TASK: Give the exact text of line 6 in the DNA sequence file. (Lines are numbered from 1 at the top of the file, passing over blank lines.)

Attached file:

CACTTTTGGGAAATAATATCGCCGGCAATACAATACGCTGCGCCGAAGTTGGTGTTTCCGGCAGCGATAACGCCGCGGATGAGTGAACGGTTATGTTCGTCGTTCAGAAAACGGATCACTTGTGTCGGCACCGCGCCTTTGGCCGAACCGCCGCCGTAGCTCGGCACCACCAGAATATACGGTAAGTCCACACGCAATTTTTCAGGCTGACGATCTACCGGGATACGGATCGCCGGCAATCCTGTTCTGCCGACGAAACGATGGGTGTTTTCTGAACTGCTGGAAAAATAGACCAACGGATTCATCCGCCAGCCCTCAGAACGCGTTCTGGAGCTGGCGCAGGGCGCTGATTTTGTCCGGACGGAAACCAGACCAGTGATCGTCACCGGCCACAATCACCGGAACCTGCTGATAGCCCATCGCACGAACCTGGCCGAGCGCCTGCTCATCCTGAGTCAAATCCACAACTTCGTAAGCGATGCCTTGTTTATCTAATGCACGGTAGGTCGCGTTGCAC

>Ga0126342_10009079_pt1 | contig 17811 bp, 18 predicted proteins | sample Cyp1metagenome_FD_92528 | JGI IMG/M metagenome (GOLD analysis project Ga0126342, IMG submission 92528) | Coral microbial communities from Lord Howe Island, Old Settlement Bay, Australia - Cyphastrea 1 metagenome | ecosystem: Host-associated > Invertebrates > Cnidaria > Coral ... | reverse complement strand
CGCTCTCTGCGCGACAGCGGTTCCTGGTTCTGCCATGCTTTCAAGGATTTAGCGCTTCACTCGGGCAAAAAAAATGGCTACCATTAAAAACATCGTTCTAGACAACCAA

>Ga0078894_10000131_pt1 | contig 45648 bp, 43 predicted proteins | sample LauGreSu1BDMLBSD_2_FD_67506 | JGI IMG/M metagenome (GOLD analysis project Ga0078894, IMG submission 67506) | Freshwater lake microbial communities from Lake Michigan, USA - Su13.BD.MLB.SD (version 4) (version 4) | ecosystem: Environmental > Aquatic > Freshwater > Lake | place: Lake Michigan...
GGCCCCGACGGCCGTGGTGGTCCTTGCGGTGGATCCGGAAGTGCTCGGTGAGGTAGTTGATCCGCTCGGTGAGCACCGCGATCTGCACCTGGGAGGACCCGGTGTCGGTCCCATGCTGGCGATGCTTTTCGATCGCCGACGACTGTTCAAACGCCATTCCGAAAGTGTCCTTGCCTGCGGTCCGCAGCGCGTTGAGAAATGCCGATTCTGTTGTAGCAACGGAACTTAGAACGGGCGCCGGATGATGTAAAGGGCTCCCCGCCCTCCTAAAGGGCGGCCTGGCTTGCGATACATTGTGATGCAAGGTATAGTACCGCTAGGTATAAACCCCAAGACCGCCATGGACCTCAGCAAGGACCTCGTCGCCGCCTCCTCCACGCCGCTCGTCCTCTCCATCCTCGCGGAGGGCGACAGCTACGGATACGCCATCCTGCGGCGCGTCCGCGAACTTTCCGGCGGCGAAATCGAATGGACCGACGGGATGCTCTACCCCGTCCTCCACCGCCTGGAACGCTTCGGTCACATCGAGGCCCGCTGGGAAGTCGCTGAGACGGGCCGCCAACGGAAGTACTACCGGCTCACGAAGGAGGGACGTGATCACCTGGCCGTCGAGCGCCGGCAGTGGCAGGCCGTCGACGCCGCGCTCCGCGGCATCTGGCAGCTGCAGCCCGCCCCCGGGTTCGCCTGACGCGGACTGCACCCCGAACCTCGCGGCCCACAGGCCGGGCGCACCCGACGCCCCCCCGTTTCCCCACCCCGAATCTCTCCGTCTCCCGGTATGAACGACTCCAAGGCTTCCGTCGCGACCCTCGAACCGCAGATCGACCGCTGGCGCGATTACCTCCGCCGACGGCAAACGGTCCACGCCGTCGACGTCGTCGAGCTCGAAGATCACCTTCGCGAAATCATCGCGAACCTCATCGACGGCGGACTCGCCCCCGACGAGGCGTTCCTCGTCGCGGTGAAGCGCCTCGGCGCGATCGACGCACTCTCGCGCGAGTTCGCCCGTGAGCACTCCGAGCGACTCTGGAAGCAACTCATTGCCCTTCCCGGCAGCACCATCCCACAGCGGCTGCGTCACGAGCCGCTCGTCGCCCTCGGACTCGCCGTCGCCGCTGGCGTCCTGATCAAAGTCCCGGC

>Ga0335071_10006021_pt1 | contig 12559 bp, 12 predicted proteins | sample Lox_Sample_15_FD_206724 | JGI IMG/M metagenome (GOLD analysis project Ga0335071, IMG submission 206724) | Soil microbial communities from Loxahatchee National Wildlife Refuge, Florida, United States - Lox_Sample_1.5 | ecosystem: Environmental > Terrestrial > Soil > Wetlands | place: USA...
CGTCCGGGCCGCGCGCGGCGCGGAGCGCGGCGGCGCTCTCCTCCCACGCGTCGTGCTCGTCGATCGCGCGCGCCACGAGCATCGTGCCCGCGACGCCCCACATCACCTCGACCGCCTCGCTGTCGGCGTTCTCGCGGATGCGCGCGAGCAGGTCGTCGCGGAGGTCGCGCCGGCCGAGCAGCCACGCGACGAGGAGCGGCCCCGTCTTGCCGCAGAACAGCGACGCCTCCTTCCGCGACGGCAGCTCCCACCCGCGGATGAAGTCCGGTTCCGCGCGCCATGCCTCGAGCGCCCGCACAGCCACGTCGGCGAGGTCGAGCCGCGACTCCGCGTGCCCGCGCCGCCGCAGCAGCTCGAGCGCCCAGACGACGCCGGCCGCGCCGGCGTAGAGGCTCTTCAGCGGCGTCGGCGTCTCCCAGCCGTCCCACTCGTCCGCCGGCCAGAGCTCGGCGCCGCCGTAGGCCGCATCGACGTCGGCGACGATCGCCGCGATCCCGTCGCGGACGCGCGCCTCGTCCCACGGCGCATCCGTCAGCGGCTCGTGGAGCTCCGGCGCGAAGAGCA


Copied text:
>Ga0335071_10006021_pt1 | contig 12559 bp, 12 predicted proteins | sample Lox_Sample_15_FD_206724 | JGI IMG/M metagenome (GOLD analysis project Ga0335071, IMG submission 206724) | Soil microbial communities from Loxahatchee National Wildlife Refuge, Florida, United States - Lox_Sample_1.5 | ecosystem: Environmental > Terrestrial > Soil > Wetlands | place: USA...